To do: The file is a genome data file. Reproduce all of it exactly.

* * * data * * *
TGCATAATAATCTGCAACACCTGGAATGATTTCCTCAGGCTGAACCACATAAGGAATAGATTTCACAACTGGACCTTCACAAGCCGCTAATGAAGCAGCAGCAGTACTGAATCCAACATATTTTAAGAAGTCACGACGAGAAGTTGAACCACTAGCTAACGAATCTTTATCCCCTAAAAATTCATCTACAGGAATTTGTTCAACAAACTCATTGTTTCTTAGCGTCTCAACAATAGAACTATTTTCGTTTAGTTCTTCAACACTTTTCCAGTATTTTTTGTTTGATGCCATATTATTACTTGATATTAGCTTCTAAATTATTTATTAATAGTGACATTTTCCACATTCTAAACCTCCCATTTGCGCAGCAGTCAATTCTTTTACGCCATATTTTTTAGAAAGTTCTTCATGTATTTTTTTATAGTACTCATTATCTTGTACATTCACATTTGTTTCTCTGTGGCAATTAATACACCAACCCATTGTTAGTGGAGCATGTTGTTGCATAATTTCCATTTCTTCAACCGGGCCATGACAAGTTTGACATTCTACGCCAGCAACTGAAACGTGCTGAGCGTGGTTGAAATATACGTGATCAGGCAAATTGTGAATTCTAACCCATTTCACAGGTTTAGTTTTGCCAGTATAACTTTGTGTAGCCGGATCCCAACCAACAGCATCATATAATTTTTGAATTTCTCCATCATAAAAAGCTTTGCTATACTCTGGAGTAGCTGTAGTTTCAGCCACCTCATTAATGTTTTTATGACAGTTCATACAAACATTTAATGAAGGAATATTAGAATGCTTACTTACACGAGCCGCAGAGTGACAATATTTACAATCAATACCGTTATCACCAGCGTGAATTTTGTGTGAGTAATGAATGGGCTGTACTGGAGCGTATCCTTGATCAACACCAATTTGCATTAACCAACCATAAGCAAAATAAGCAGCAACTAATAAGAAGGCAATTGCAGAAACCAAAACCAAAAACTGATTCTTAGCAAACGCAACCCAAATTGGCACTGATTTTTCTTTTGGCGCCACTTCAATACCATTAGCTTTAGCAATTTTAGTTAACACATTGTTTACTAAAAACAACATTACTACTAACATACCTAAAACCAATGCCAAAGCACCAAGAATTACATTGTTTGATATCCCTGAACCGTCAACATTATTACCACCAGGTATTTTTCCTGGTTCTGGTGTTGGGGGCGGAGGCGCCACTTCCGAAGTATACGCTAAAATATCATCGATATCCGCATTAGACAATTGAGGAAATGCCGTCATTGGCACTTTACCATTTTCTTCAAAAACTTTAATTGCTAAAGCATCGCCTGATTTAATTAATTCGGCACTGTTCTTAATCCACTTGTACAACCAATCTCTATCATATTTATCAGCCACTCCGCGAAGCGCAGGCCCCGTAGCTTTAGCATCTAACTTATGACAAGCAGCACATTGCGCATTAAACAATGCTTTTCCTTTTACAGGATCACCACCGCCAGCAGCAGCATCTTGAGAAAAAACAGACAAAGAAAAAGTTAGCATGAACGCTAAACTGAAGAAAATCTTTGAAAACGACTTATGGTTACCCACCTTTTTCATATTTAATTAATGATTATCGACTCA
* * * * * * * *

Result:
TGCATAATAATCTGCAACACCTGGAATGATTTCCTCAGGCTGAACCACATAAGGAATAGATTTCACAACTGGACCTTCACAAGCCGCTAATGAAGCAGCAGCAGTACTGAATCCAACATATTTTAAGAAGTCACGACGAGAAGTTGAACCACTAGCTAACGAATCTTTATCCCCTAAAAATTCATCTACAGGAATTTGTTCAACAAACTCATTGTTTCTTAGCGTCTCAACAATAGAACTATTTTCGTTTAGTTCTTCAACACTTTTCCAGTATTTTTTGTTTGATGCCATATTATTACTTGATATTAGCTTCTAAATTATTTATTAATAGTGACATTTTCCACATTCTAAACCTCCCATTTGCGCAGCAGTCAATTCTTTTACGCCATATTTTTTAGAAAGTTCTTCATGTATTTTTTTATAGTACTCATTATCTTGTACATTCACATTTGTTTCTCTGTGGCAATTAATACACCAACCCATTGTTAGTGGAGCATGTTGTTGCATAATTTCCATTTCTTCAACCGGGCCATGACAAGTTTGACATTCTACGCCAGCAACTGAAACGTGCTGAGCGTGGTTGAAATATACGTGATCAGGCAAATTGTGAATTCTAACCCATTTCACAGGTTTAGTTTTGCCAGTATAACTTTGTGTAGCCGGATCCCAACCAACAGCATCATATAATTTTTGAATTTCTCCATCATAAAAAGCTTTGCTATACTCTGGAGTAGCTGTAGTTTCAGCCACCTCATTAATGTTTTTATGACAGTTCATACAAACATTTAATGAAGGAATATTAGAATGCTTACTTACACGAGCCGCAGAGTGACAATATTTACAATCAATACCGTTATCACCAGCGTGAATTTTGTGTGAGTAATGAATGGGCTGTACTGGAGCGTATCCTTGATCAACACCAATTTGCATTAACCAACCATAAGCAAAATAAGCAGCAACTAATAAGAAGGCAATTGCAGAAACCAAAACCAAAAACTGATTCTTAGCAAACGCAACCCAAATTGGCACTGATTTTTCTTTTGGCGCCACTTCAATACCATTAGCTTTAGCAATTTTAGTTAACACATTGTTTACTAAAAACAACATTACTACTAACATACCTAAAACCAATGCCAAAGCACCAAGAATTACATTGTTTGATATCCCTGAACCGTCAACATTATTACCACCAGGTATTTTTCCTGGTTCTGGTGTTGGGGGCGGAGGCGCCACTTCCGAAGTATACGCTAAAATATCATCGATATCCGCATTAGACAATTGAGGAAATGCCGTCATTGGCACTTTACCATTTTCTTCAAAAACTTTAATTGCTAAAGCATCGCCTGATTTAATTAATTCGGCACTGTTCTTAATCCACTTGTACAACCAATCTCTATCATATTTATCAGCCACTCCGCGAAGCGCAGGCCCCGTAGCTTTAGCATCTAACTTATGACAAGCAGCACATTGCGCATTAAACAATGCTTTTCCTTTTACAGGATCACCACCGCCAGCAGCAGCATCTTGAGAAAAAACAGACAAAGAAAAAGTTAGCATGAACGCTAAACTGAAGAAAATCTTTGAAAACGACTTATGGTTACCCACCTTTTTCATATTTAATTAATGATTATCGACTCA